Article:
Forget about the art of the deal. How will Trump deal with the arts?

The easiest thing is to expect the worst.

How could Donald Trump, snippy tweeter, reality TV huckster and the only human to give “Hamilton” a bad review — without seeing it, of course — be anything but bad for the arts?

The reality, though, is that the president-elect hasn’t said much on the subject, other than a few noncommittal responses to a Washington Post questionnaire in March.

We do know there has been grumbling. Arts leaders on the coasts, where politics lean harder left, have not been shy. “Upset, bewildered, betrayed,” says James Cuno, president and chief executive of the J. Paul Getty Trust in Los Angeles, when asked to describe his response to Trump’s victory. Molly Smith, the artistic director of Arena Stage, compared Nov. 8 to these moments in history: The assassinations of Martin Luther King Jr. and President John F. Kennedy, 9/11 and the Newtown massacre.

Head by Tom Otterness in the First Lady’s Garden at the White House. The sculpture is on loan and part of a rotating exhibit. The White House garden is a place where roses are named for Nancy Reagan and Pat Nixon and a tulip for Hillary Rodham Clinton. (RUTH FREMSON/ASSOCIATED PRESS)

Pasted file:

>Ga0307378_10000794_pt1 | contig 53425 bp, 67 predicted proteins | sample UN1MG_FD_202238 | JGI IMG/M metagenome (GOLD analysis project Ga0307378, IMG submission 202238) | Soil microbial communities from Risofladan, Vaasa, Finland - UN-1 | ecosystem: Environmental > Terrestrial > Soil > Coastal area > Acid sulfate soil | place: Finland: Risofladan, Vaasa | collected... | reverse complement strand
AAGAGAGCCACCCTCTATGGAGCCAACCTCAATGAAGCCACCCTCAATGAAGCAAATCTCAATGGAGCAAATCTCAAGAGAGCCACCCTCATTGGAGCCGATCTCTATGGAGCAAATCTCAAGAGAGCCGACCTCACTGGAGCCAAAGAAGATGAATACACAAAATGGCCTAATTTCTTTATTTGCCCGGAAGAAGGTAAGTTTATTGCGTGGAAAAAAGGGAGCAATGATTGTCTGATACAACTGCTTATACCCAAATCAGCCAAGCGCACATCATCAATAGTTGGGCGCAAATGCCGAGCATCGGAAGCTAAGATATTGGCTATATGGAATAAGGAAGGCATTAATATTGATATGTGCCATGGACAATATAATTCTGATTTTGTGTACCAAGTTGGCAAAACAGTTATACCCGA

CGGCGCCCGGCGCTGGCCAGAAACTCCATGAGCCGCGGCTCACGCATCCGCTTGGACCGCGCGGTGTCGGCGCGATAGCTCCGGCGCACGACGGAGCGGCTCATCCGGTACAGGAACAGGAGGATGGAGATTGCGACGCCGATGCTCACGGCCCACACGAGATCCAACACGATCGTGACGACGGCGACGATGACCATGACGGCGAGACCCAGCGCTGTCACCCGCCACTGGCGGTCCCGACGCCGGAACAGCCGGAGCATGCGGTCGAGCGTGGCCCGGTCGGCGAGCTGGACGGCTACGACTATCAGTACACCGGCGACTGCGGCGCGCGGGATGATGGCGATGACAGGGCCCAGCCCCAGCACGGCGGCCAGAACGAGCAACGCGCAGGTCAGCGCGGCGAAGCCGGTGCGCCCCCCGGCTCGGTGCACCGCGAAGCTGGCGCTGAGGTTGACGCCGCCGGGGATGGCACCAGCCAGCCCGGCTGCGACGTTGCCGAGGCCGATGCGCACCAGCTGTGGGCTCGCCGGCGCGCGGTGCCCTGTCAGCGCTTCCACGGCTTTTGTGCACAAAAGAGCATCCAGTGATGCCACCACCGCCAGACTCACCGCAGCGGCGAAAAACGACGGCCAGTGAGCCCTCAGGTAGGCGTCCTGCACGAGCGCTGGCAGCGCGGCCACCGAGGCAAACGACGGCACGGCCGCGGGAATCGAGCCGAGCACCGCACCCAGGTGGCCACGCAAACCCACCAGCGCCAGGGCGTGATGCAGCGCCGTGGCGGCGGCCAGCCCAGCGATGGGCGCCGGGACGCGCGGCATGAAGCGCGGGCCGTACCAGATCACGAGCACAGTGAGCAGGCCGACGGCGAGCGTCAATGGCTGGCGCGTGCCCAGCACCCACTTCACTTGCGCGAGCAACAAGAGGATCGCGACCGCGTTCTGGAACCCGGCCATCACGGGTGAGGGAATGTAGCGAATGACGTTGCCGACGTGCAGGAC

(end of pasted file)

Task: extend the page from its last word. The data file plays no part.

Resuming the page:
The key is not what Trump tweets. It will come when he makes decisions in wonkier areas, on tax codes and budget proposals, both key to how arts institutions and other nonprofit groups raise public and private money. Ticket sales generally only bring in a small portion of what museums, symphonies and theaters need to survive. They depend on donations and grants from public sources, including state arts councils and the National Endowment for the Arts.

Sandra Swirski says she has advice for art museums or any cultural institutions. Call big donors and let them know that they should consider making gifts before the end of the year.

“We’re not sure what’s going to happen after that,” she said. “So give now, don’t wait.”

hilanthropist David Bohnett, whose donations have included more than $20 million to the Los Angeles Philharmonic, $10 million to the Los Angeles County Museum of Art and $5 million to the Kennedy Center, says both candidates frustrated him during the campaign.

“Anything that reduces the amount of private sector philanthropy is a big concern because it’s not being made up by the public sector,” says Bohnett.

READ THE COMPLETE ARTICLE BY GEOFF EDGERS

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